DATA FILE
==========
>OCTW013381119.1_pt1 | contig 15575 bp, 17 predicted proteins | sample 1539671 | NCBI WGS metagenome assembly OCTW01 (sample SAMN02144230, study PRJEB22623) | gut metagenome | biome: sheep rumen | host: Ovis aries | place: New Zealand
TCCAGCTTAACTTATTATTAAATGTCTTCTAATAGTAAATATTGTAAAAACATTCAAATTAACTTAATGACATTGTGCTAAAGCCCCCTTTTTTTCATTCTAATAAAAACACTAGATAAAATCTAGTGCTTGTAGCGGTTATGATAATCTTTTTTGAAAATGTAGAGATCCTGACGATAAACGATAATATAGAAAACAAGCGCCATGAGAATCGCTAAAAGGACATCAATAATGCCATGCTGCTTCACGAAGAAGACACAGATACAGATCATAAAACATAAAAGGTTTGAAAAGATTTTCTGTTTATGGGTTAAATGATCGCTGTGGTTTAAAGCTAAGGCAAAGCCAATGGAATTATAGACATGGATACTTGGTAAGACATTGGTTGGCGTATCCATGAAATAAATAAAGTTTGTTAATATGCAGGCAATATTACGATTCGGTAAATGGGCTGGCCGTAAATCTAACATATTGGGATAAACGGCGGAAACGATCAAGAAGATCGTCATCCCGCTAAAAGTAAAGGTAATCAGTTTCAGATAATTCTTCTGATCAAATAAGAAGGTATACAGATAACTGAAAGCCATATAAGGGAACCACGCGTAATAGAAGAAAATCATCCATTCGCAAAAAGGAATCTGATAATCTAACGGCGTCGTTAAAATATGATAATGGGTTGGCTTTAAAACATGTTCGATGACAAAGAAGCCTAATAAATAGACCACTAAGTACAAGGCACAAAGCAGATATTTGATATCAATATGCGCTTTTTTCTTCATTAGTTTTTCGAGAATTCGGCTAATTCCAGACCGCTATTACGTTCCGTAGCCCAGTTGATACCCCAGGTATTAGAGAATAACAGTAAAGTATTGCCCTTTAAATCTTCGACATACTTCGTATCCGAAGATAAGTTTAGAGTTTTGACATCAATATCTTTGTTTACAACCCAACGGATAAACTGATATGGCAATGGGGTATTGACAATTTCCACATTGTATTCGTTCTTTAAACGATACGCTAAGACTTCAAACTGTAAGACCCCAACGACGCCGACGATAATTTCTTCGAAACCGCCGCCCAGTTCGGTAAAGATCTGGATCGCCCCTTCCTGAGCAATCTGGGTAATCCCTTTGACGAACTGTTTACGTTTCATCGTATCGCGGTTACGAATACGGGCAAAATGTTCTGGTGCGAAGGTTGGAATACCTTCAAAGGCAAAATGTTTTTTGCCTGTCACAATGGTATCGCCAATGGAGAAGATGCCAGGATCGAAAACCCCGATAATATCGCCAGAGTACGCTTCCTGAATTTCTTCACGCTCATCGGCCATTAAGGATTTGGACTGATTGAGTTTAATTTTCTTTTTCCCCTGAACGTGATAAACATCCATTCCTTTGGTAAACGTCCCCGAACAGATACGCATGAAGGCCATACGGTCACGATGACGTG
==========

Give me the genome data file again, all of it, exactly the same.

>OCTW013381119.1_pt1 | contig 15575 bp, 17 predicted proteins | sample 1539671 | NCBI WGS metagenome assembly OCTW01 (sample SAMN02144230, study PRJEB22623) | gut metagenome | biome: sheep rumen | host: Ovis aries | place: New Zealand
TCCAGCTTAACTTATTATTAAATGTCTTCTAATAGTAAATATTGTAAAAACATTCAAATTAACTTAATGACATTGTGCTAAAGCCCCCTTTTTTTCATTCTAATAAAAACACTAGATAAAATCTAGTGCTTGTAGCGGTTATGATAATCTTTTTTGAAAATGTAGAGATCCTGACGATAAACGATAATATAGAAAACAAGCGCCATGAGAATCGCTAAAAGGACATCAATAATGCCATGCTGCTTCACGAAGAAGACACAGATACAGATCATAAAACATAAAAGGTTTGAAAAGATTTTCTGTTTATGGGTTAAATGATCGCTGTGGTTTAAAGCTAAGGCAAAGCCAATGGAATTATAGACATGGATACTTGGTAAGACATTGGTTGGCGTATCCATGAAATAAATAAAGTTTGTTAATATGCAGGCAATATTACGATTCGGTAAATGGGCTGGCCGTAAATCTAACATATTGGGATAAACGGCGGAAACGATCAAGAAGATCGTCATCCCGCTAAAAGTAAAGGTAATCAGTTTCAGATAATTCTTCTGATCAAATAAGAAGGTATACAGATAACTGAAAGCCATATAAGGGAACCACGCGTAATAGAAGAAAATCATCCATTCGCAAAAAGGAATCTGATAATCTAACGGCGTCGTTAAAATATGATAATGGGTTGGCTTTAAAACATGTTCGATGACAAAGAAGCCTAATAAATAGACCACTAAGTACAAGGCACAAAGCAGATATTTGATATCAATATGCGCTTTTTTCTTCATTAGTTTTTCGAGAATTCGGCTAATTCCAGACCGCTATTACGTTCCGTAGCCCAGTTGATACCCCAGGTATTAGAGAATAACAGTAAAGTATTGCCCTTTAAATCTTCGACATACTTCGTATCCGAAGATAAGTTTAGAGTTTTGACATCAATATCTTTGTTTACAACCCAACGGATAAACTGATATGGCAATGGGGTATTGACAATTTCCACATTGTATTCGTTCTTTAAACGATACGCTAAGACTTCAAACTGTAAGACCCCAACGACGCCGACGATAATTTCTTCGAAACCGCCGCCCAGTTCGGTAAAGATCTGGATCGCCCCTTCCTGAGCAATCTGGGTAATCCCTTTGACGAACTGTTTACGTTTCATCGTATCGCGGTTACGAATACGGGCAAAATGTTCTGGTGCGAAGGTTGGAATACCTTCAAAGGCAAAATGTTTTTTGCCTGTCACAATGGTATCGCCAATGGAGAAGATGCCAGGATCGAAAACCCCGATAATATCGCCAGAGTACGCTTCCTGAATTTCTTCACGCTCATCGGCCATTAAGGATTTGGACTGATTGAGTTTAATTTTCTTTTTCCCCTGAACGTGATAAACATCCATTCCTTTGGTAAACGTCCCCGAACAGATACGCATGAAGGCCATACGGTCACGATGACGTG